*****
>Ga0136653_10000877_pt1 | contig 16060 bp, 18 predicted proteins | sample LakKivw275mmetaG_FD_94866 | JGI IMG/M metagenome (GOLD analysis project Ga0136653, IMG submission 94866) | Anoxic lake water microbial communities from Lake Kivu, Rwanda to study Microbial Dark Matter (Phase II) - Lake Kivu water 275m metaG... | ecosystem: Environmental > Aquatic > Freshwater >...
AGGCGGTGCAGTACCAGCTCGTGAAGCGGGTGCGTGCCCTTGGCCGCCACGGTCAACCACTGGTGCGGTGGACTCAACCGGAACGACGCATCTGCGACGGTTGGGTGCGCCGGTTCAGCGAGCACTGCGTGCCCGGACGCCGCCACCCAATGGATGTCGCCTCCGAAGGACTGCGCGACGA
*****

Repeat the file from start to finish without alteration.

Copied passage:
>Ga0136653_10000877_pt1 | contig 16060 bp, 18 predicted proteins | sample LakKivw275mmetaG_FD_94866 | JGI IMG/M metagenome (GOLD analysis project Ga0136653, IMG submission 94866) | Anoxic lake water microbial communities from Lake Kivu, Rwanda to study Microbial Dark Matter (Phase II) - Lake Kivu water 275m metaG... | ecosystem: Environmental > Aquatic > Freshwater >...
AGGCGGTGCAGTACCAGCTCGTGAAGCGGGTGCGTGCCCTTGGCCGCCACGGTCAACCACTGGTGCGGTGGACTCAACCGGAACGACGCATCTGCGACGGTTGGGTGCGCCGGTTCAGCGAGCACTGCGTGCCCGGACGCCGCCACCCAATGGATGTCGCCTCCGAAGGACTGCGCGACGA